The Australian company SkyShows opened BrisFest with a spectacular feat of hardware and software.
Alongside storyteller and Traditional Owner Shannon Ruska, the Australian entertainment technology firm SkyShows launched ‘Nieergoo: Spirit of the Whale’ for the opening night of Brisbane Festival earlier this month.
Telling the Dreaming story of the Yuggera and Turrbal people, the festival-first light show on the Brisbane River brought to life the creation of the local area, known as Meanjin, some 65,000 years ago, with 400 drones lighting up the sky.
Drone shows use swarms of small unmanned aerial vehicles, each equipped with LED lights. The effect looks like hundreds or thousands of pixels in a choreographed set of images in the sky.
“It’s new technology, and people are scared of change,” SkyShows co-founder Andrew Crowe told create. “But Brisbane Festival decided they were going to do something innovative this year, and instead of opening with a large fireworks display, they asked us to help put together a drone launch show.”
Crowe and his business partner Sue Osborn are former army drone pilots who formed SkyShows in 2020. The company has an enduring lease with Intel Drone Light Shows, which was acquired last year by US-based Nova Sky Stories.
Nova was founded by Kimbal Musk, the less famous brother of Elon, after reportedly being brought to tears by a Burning Man drone light show.
Drone light shows came to prominence in July, when hundreds of spoiled drones had to be fished from the Yarra River after a World Cup show went wrong.
Crowe said that SkyShow’s design and software sets their aircraft apart from more conventional drones — and may help forestall such disasters.
“Using technology built by Intel in the United States and software designed in Germany, we fly a Shooting Star version three,” Crowe said.
“From a software perspective, the system is intuitive. The device is a really innovative 340 g drone that can fly in winds of up to 14 m/s or up to nearly 50 km/hr — and even fly in very light rain.”
Most other drone entertainment firms use much heavier drones, which usually weigh two kg or more, and only fly at a pace of around seven or eight m/s, he said.
Crowe said that, while he’d love to have 400 pilots operating the drones, they instead rely on a small staff of pilots on a barge beneath the show as well as a remote command pilot.
“The system allows it to be quite simple, because it runs a lot of checks and balances for us, and won’t let us do anything that we shouldn’t or can’t do,” he said. “For Nieergoo, we had around 450 drones on the barge, and the system conducted optimisation to find the best 400 to fly.”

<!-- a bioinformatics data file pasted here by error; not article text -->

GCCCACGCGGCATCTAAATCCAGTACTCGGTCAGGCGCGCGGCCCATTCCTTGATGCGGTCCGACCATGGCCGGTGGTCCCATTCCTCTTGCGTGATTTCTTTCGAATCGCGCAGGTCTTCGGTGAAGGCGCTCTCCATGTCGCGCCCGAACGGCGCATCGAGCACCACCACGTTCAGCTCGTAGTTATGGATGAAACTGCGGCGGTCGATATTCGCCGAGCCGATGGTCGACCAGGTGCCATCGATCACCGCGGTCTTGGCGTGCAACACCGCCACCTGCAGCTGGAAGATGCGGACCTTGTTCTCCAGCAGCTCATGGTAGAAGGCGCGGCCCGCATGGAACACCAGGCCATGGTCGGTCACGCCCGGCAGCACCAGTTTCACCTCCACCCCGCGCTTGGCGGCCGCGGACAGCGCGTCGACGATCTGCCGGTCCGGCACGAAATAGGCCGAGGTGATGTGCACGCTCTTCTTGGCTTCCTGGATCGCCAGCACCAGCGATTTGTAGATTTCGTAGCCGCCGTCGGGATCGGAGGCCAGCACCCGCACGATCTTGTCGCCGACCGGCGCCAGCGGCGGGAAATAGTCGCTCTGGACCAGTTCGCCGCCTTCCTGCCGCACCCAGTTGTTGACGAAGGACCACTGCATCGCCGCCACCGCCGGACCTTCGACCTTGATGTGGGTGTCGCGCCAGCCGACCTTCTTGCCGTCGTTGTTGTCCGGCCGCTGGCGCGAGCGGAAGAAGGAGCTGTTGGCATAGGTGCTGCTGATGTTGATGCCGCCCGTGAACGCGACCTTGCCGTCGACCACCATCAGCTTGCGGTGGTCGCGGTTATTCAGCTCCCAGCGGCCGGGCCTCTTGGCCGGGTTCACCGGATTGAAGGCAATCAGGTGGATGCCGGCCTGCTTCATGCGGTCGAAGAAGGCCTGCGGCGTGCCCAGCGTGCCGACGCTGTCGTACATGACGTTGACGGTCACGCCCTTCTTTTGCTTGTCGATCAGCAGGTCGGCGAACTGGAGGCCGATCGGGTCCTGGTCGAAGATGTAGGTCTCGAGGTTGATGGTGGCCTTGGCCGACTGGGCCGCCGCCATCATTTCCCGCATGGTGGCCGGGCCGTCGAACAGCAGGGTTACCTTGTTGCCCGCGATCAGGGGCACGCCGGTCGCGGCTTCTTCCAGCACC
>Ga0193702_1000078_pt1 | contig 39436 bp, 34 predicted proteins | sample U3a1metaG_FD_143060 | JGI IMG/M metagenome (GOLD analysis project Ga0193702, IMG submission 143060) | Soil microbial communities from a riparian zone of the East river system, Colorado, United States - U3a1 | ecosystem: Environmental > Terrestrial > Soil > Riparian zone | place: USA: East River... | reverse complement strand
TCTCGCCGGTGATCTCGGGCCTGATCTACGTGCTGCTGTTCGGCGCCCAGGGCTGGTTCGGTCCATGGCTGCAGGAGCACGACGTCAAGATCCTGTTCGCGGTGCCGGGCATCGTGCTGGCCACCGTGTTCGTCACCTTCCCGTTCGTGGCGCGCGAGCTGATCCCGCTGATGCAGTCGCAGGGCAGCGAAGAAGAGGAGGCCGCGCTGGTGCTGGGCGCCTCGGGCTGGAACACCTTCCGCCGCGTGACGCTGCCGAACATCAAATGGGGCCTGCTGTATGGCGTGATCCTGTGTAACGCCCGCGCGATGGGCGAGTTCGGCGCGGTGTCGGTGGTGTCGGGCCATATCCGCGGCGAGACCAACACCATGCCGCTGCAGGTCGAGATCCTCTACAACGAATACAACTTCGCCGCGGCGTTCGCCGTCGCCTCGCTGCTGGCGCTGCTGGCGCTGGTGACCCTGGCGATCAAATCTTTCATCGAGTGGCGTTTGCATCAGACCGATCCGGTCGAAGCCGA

Optimisation occurs around five minutes before the show begins, measuring things such as battery voltage, GPS and radiolink.
“It will then tell each drone it’s chosen, and what its flight path will be,” he said “There’s 400 different flight patterns for the 400 drones going in the sky. The drones are actually flying blind, they don’t actually know where any other drone is.”
At the end of the show, the drones go through another optimisation process.
“In the blink of an eye during the show, the system says to each device, ‘You’re coming back’,” he said.
Crowe said that the concept of drone swarming in light shows has a different meaning in a military context.
“There, swarming is more about intragenus or homogeneous swarms making individual decisions within the swarm of those types of teams,” he said.
“I prefer not to call what we do swarming, but there are a lot of mechanics similar to military drone swarming, in that the system will make decisions [and] the human is on the loop but not in the loop.”
Nova’s technology means that Crowe and his colleagues can “interfere with the system” in the event of a problem drone.
“If we can see that an aircraft in the group is having a problem, we have the ability to individually select an aircraft and land it on the deck,” he said.
“It’s the only system in the world that can do that.”